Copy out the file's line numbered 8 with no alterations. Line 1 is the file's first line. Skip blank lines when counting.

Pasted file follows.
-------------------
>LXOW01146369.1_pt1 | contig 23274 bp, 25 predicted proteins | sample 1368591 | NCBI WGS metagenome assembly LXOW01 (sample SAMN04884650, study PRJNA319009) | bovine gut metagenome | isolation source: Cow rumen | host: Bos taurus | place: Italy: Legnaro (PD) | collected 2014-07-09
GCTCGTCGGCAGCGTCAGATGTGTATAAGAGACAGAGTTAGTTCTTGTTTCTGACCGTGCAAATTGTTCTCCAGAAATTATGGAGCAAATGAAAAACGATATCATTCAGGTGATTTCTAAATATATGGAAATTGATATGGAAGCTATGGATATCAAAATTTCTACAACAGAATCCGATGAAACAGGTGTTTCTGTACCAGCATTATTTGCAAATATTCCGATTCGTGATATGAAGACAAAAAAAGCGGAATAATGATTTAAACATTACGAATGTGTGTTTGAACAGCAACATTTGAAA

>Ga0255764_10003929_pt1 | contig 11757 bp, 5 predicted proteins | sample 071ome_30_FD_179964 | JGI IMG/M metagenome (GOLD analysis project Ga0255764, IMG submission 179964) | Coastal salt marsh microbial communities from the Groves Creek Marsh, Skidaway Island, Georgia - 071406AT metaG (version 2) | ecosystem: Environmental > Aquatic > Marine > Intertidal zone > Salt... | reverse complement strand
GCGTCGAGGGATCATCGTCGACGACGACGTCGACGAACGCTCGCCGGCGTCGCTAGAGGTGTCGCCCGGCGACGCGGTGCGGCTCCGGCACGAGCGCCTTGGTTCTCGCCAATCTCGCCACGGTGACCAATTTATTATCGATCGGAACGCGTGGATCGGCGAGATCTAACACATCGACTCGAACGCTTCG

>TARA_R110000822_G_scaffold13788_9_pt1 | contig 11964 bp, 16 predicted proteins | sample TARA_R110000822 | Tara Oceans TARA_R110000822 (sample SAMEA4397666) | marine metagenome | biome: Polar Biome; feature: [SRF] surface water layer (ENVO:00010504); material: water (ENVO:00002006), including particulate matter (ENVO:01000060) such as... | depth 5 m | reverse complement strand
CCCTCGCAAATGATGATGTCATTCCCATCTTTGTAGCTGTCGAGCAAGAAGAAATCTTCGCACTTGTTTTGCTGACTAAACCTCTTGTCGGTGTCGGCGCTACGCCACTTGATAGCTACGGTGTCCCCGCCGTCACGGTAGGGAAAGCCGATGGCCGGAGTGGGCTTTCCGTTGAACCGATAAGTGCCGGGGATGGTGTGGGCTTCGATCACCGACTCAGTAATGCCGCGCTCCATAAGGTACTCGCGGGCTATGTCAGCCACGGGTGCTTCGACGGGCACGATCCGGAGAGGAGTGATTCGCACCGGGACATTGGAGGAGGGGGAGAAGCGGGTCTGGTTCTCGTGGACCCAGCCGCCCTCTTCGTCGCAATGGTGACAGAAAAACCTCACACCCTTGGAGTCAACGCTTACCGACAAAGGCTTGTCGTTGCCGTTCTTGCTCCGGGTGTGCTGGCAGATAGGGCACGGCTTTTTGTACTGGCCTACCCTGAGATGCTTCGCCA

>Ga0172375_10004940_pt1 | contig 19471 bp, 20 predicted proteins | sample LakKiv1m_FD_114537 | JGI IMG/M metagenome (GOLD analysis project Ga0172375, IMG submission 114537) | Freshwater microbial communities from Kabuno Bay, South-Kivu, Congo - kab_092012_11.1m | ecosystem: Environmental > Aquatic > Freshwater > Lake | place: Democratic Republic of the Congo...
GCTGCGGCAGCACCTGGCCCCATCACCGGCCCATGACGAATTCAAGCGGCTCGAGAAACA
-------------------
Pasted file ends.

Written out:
GCTGCGGCAGCACCTGGCCCCATCACCGGCCCATGACGAATTCAAGCGGCTCGAGAAACA